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Getting real

Students find out how far their earnings will take them through financial reality fair

Ashley Mendez-Miranda has a military career, taking home $3,841.96 a month. Recently, she rented a one-bedroom apartment, bought furniture, financed a Honda Civic, and adopted a canine companion. Her choices, which include cooking at home and opting for a refurbished phone over a new one, would be considered modest by most standards. But when Ashley found she had only $16.69 left at the end of the month, falling short of her savings goals, she decided to scale back.

So, she returned the furniture for something cheaper and took back the dog.

“Would you like a cat or a bird instead, maybe?” asked EJ Fowler, who was handling the pet adoptions.

“No, thanks,” said Ashley.

Fortunately, no actual dog was returned in the making of this scenario because Ashley is a ninth grader at Godwin Heights High School, Fowler is a teller at Adventure Credit Union, which has several locations in the Grand Rapids area, and these events were part of a financial reality fair held for all freshmen at the school this month.

Adulting is Hard

The reality fair was a first for the school and for the credit union, which sponsored and staffed the event with 40 of its employees.

Shanna Schneider, director of branch operations for Adventure Credit Union, gives Ashley Mendez-Miranda options – and their costs – for hair care

Students got a simulated experience that included a budget (complete with educational loan debt) based on their intended career path. They then visited stations to make choices on housing, transportation, furniture, technology, food, and other expenses. Finally, they met with a financial counselor who helped them examine their income and expenses. Well, maybe not so finally: many students had to go back and make different choices to balance their budgets.

“You’re over your budget by about $400,” one student was told.

Another one heard, “Maybe you could find a roommate or live with family to save some money.”

The fair was an eye-opener for the students. Netting more than $4,000 a month as an FBI Profiler, Aremoni Mosley figured she could afford a nice couch and an expensive bed. But it added up quickly and, like Ashley, she had to cut back.

“You just have to be really careful,” said Aremoni. “Some of the bigger things can be expensive, and might not be worth it.”

Amanda Garabedian, chief operating officer for Adventure Credit Union, said, “Financial literacy is so important, and starting young gives kids even more advantage. We actually directed our stations to have more of that selling philosophy. They’re trying to upsell, to represent pushy sales people and peer pressure — things they will actually encounter.”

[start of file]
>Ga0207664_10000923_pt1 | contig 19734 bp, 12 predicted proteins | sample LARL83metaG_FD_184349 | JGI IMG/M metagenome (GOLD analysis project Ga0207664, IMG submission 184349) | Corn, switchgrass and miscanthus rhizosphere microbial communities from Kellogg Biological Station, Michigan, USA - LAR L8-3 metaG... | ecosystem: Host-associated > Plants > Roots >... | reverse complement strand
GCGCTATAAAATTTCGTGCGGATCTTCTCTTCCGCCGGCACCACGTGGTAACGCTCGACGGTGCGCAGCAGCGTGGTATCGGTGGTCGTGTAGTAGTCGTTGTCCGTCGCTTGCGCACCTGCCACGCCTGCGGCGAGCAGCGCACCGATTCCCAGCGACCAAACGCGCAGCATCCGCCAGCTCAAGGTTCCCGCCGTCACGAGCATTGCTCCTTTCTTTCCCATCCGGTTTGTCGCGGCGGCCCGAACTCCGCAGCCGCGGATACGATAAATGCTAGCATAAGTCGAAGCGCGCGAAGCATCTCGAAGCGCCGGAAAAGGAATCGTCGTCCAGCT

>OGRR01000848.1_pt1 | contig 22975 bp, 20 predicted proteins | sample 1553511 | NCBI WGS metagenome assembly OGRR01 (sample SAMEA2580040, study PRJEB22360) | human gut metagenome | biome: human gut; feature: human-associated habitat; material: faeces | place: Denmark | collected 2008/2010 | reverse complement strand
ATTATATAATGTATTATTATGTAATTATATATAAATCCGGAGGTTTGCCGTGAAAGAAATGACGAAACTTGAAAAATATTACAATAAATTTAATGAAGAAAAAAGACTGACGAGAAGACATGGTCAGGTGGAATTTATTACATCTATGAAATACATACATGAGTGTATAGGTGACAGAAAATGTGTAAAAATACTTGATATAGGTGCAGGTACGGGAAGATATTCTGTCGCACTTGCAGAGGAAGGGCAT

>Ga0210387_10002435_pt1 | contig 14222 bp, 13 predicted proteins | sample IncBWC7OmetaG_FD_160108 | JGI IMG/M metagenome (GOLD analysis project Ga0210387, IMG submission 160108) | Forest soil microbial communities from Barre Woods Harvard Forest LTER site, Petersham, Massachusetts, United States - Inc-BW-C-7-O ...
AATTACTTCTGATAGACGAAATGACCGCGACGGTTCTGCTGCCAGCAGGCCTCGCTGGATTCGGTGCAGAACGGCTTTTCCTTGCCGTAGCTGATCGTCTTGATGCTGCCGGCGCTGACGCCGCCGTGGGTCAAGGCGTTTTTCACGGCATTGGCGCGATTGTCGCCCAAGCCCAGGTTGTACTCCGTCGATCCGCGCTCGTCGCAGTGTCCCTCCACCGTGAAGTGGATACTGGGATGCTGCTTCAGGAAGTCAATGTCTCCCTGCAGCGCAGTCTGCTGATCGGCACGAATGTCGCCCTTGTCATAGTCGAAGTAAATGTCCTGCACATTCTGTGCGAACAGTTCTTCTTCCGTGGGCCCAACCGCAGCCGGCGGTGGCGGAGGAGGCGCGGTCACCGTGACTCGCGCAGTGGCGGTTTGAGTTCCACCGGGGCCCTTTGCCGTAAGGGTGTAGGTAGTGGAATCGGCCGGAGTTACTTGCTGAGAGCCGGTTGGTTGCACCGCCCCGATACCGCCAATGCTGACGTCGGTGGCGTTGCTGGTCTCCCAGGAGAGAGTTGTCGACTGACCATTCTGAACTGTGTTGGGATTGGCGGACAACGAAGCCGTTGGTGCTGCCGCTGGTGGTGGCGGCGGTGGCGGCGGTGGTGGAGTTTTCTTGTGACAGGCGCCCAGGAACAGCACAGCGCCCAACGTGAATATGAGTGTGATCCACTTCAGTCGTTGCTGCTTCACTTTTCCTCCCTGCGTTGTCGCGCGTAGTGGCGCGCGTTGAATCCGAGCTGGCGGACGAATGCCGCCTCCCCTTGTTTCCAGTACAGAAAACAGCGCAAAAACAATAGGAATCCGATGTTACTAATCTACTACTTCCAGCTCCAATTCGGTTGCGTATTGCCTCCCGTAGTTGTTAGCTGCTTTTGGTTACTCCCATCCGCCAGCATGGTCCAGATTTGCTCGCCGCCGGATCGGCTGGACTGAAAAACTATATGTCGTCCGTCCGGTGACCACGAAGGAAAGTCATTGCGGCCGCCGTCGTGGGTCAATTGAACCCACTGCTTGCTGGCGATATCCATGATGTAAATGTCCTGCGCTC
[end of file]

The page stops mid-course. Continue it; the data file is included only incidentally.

Students also got to take a “chance” card. Some had good surprises, like work bonuses. Others were slammed with unexpected veterinarian bills. Ashley had to pay $200 for window repairs.

Freshman Ashley Mendez-Miranda shares her anticipated budget

In Real Life

Kelly Ibarra, a counselor at Godwin Heights High School, said community partnerships like the one with Adventure Credit Union are critical for schools in Michigan, which has student to counselor ratios of 744 to one, second only to Arizona.

Ibarra hopes that the reality fair will help inform the paths students choose, as there can be incongruencies between what students want to do, how much education they’d like to attain, and where their aptitudes lie.

“We hope students can see that maybe sometimes initially investing some money into going to school – whether that be trade school, 2-year, or 4-year – in the end pays out because you end up with a higher salary which leads to job retention, more job opportunities, promotions, and ultimately, that lifestyle that they want,” said Ibarra.

Furthermore, she added, this helps connect some of what happens in the classroom with real life skills:

“They want to know, ‘How do I use this every single day?’ If I can make it relevant and give them context and experience in a really interactive way that speaks their language, we might see an increase in academics, in attendance. Those are the kind of measures we’re looking to increase.”

For Ashley, it took a refunded animal purchase and some furniture downgrades, but the message was received.

“You need to be vigilant when you spend your money. You can spend more than you’d think very quickly,” she said. “You need to get the important stuff first. Focus on the essentials. Anything extra can come later. This will help me think more about what  I plan to do.”

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Bridie Bereza
Bridie Bereza
Bridie Bereza hails from Lansing and has worked in the Grand Rapids area as a reporter, freelance writer, and communicator since graduating from Aquinas College in 2003. She feels privileged to cover West Michigan's public schools and hopes to shed a little light on the amazing things happening there through her reporting.

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